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Best Buy cuts sales forecast as inflation pressures shoppers


Customers shop at a Best Buy store on August 24, 2021 in Chicago, Illinois.

Scott Olson | Getty Images

Best Buy on Wednesday cut its forecast for its fiscal 12 months and second quarter, saying it has seen weaker demand for consumer electronics amid inflation.

The buyer electronics retailer said it now expects same-store sales to say no about 13% for the present three-month period, which ends Saturday. That is lower than what Best Buy said in May, when it predicted comparable sales could be roughly in step with the 8% decline in the primary quarter.

For the 12-month period that ends in late January, Best Buy said it expects same-store sales to say no around 11%, compared with the drop of between 3% and 6% that it forecast in May.

Best Buy said it should pause share buybacks, but will proceed to pay its quarterly dividend. It also said in a news release that it “will proceed to actively assess further actions to administer profitability.” The corporate didn’t immediately reply to a request for details about those potential steps.

With Wednesday’s announcement, Best Buy joins a growing list of shops including Gap, Adidas, Kohl’s, Goal and Walmart which have warned of lower sales or profits as consumers feel pinched by inflation or shift spending to services, comparable to travel and dining out, reasonably than goods.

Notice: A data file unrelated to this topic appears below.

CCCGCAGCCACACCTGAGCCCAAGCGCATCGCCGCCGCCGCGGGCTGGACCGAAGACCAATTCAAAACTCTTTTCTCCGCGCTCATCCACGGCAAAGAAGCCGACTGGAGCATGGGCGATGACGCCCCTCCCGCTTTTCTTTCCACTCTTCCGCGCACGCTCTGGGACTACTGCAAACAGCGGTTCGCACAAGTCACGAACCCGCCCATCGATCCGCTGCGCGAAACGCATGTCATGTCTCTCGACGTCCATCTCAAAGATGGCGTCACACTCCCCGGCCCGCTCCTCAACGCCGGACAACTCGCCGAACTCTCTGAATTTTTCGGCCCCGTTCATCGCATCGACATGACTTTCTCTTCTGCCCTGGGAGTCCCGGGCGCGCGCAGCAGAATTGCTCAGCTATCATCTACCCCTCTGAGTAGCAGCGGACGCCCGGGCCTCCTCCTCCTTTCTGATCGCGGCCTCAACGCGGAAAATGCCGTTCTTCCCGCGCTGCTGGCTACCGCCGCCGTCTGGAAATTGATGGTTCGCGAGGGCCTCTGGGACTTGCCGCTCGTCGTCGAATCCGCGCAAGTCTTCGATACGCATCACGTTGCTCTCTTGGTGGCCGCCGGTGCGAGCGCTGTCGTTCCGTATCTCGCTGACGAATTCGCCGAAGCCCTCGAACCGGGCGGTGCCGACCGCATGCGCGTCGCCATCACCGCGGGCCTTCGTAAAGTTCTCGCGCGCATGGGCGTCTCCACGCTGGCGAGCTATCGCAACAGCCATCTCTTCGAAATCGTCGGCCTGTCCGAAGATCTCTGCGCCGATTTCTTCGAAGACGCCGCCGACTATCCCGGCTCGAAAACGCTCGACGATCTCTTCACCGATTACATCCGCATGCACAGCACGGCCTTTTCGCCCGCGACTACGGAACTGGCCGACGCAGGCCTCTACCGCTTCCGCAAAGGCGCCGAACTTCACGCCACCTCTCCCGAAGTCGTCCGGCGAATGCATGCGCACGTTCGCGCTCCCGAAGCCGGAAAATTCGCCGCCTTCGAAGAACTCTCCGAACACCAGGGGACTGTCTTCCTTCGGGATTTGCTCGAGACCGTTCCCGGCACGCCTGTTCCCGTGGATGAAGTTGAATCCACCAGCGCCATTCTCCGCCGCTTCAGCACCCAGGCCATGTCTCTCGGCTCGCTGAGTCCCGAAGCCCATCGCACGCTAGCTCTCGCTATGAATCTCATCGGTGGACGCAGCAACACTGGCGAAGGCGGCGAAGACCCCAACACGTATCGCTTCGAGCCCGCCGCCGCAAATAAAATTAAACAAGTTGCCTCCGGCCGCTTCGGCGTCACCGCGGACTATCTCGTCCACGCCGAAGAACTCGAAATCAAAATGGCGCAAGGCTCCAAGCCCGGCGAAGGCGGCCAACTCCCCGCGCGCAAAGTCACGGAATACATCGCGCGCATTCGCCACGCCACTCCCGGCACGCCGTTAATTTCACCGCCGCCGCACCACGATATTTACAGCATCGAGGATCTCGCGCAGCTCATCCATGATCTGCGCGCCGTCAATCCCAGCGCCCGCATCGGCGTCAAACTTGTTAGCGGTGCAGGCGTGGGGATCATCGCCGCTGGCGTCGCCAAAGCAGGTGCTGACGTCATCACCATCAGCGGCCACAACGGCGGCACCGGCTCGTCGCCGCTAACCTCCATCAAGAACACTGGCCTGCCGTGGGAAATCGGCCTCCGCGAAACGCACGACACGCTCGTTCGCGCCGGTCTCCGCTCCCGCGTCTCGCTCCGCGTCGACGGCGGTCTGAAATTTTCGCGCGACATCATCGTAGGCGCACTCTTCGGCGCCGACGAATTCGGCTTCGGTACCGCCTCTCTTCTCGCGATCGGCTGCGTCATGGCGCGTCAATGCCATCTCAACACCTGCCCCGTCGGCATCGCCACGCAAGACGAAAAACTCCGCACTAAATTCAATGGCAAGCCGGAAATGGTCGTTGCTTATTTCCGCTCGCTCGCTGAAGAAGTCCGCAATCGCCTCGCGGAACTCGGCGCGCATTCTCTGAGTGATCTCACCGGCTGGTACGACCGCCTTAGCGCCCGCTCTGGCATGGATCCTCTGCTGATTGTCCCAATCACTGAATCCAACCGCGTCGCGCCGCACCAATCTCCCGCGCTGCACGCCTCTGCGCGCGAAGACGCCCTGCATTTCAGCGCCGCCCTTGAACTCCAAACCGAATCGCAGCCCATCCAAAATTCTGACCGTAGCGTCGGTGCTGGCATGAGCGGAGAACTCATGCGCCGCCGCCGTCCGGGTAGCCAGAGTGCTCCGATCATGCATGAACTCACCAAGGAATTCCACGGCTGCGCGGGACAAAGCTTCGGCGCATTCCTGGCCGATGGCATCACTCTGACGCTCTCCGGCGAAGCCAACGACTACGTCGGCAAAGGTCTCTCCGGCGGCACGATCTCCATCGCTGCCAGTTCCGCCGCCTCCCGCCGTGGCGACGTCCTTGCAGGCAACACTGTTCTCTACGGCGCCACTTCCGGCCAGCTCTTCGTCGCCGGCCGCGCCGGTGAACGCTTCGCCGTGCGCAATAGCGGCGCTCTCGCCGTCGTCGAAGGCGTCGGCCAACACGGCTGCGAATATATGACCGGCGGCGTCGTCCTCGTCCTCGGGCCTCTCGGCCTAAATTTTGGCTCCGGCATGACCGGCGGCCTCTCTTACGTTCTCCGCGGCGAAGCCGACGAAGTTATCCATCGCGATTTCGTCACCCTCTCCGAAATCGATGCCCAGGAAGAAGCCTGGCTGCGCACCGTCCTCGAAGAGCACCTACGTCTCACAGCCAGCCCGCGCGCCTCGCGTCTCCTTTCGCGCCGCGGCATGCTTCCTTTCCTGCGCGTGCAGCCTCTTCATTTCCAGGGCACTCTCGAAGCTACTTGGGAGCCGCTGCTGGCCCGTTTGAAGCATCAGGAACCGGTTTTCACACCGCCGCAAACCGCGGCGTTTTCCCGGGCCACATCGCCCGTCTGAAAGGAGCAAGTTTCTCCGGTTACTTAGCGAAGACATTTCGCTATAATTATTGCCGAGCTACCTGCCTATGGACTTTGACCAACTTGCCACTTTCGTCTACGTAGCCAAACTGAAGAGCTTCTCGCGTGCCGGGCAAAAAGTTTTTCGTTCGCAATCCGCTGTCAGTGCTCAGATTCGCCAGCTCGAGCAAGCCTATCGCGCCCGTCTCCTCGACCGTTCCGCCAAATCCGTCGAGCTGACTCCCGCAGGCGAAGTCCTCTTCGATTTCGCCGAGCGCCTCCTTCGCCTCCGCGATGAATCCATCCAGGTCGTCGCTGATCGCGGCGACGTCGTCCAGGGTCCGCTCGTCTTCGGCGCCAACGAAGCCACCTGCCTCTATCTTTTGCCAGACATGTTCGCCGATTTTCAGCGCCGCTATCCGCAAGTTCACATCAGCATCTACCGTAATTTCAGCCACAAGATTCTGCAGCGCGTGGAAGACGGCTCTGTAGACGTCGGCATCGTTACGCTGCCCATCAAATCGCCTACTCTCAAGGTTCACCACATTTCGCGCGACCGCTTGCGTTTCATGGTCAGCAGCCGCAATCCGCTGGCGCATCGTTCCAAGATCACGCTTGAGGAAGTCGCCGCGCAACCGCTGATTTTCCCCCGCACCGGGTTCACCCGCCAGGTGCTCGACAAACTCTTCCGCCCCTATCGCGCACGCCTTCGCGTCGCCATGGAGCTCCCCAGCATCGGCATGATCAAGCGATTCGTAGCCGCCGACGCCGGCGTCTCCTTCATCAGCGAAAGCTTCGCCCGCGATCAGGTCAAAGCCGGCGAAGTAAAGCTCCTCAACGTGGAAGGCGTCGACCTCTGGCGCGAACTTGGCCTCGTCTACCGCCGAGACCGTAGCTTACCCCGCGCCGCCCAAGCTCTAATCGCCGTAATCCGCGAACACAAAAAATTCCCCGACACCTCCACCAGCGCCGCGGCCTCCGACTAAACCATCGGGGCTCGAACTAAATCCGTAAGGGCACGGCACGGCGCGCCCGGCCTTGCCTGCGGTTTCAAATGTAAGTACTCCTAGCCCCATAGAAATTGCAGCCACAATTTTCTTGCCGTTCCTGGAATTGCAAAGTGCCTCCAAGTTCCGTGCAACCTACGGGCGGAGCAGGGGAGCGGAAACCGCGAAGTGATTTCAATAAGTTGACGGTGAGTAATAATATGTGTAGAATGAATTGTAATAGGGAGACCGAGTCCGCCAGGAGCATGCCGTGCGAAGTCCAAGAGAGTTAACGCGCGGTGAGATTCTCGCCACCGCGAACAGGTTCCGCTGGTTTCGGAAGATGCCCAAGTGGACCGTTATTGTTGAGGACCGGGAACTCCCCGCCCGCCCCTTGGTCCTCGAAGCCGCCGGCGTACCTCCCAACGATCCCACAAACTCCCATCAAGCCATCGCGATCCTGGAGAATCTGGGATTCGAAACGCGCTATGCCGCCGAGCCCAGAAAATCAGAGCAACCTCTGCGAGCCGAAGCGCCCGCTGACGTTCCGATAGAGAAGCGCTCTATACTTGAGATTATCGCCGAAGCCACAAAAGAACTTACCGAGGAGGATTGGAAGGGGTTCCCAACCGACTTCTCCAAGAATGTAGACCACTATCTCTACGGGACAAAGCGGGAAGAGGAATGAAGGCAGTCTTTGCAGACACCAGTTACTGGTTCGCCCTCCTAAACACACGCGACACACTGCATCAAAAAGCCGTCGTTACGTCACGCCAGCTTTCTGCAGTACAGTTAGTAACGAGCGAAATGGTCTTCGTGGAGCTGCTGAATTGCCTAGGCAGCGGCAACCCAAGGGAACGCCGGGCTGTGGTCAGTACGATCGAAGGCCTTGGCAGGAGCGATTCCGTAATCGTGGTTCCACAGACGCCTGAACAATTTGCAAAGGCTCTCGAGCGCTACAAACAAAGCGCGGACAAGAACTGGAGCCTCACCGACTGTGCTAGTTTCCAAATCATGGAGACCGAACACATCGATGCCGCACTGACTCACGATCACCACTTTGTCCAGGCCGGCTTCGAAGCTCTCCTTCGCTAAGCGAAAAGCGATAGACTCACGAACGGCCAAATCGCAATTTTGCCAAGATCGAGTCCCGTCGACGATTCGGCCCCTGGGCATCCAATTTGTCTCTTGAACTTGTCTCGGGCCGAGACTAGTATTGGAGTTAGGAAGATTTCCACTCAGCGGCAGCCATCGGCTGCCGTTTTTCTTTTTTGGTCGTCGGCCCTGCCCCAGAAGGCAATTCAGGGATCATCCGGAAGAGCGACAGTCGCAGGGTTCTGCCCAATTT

Yet Best Buy said its inventory levels at the tip of the second quarter shall be roughly flat compared with the year-ago period. That is a notable difference from Walmart, Goal and Gap, which have a glut of unwanted inventory weighing on profit margins.

Best Buy already anticipated its sales would slow because it lapped a period when consumers had stimulus dollars and unusually big appetites for brand new laptops, home theater equipment and kitchen appliances through the pandemic. It had already lowered its forecast in May.

At the moment, CEO Corie Barry said consumers were “pulling back at a faster, deeper pace than we had initially assumed,” as they spent money on experiences or became more budget-conscious as food and gas prices rose.

On Wednesday, Barry said the economic backdrop has turn into more difficult.

“As high inflation has continued and consumer sentiment has deteriorated, customer demand inside the consumer electronics industry has softened even further, resulting in Q2 financial results below the expectations we shared in May,” she said in a news release.

Yet she added that its sales are higher than before the pandemic, emphasizing the corporate’s strong position even in a turbulent time.

The corporate has chased recent growth opportunities, comparable to adding merchandise like exercise equipment, electric bikes and high-tech beauty gadgets, and launching Totaltech, a subscription program that features perks like tech support and prolonged warrantees.

Best Buy’s announcement comes after Walmart sent shockwaves across the retail industry on Monday, when the massive box behemoth cut its profit outlook. Walmart also said consumers are skipping over higher-margin discretionary goods as they need to pay more for food and gas. The corporate raised its sales outlook, nevertheless, saying shoppers have turned to its stores for low-priced groceries.

Goal slashed its profit margin forecast twice, first in May after which in June, saying it might take aggressive steps to eliminate unwanted merchandise ahead of the crucial back-to-school and holiday seasons — including cancelling orders and offering deep discounts.

Best Buy shares initially fell greater than 10% following the announcement, but shares were only down about 2% after investors digested the news. The corporate will report its second-quarter earnings results on Aug. 30.

Read the corporate’s news release here.

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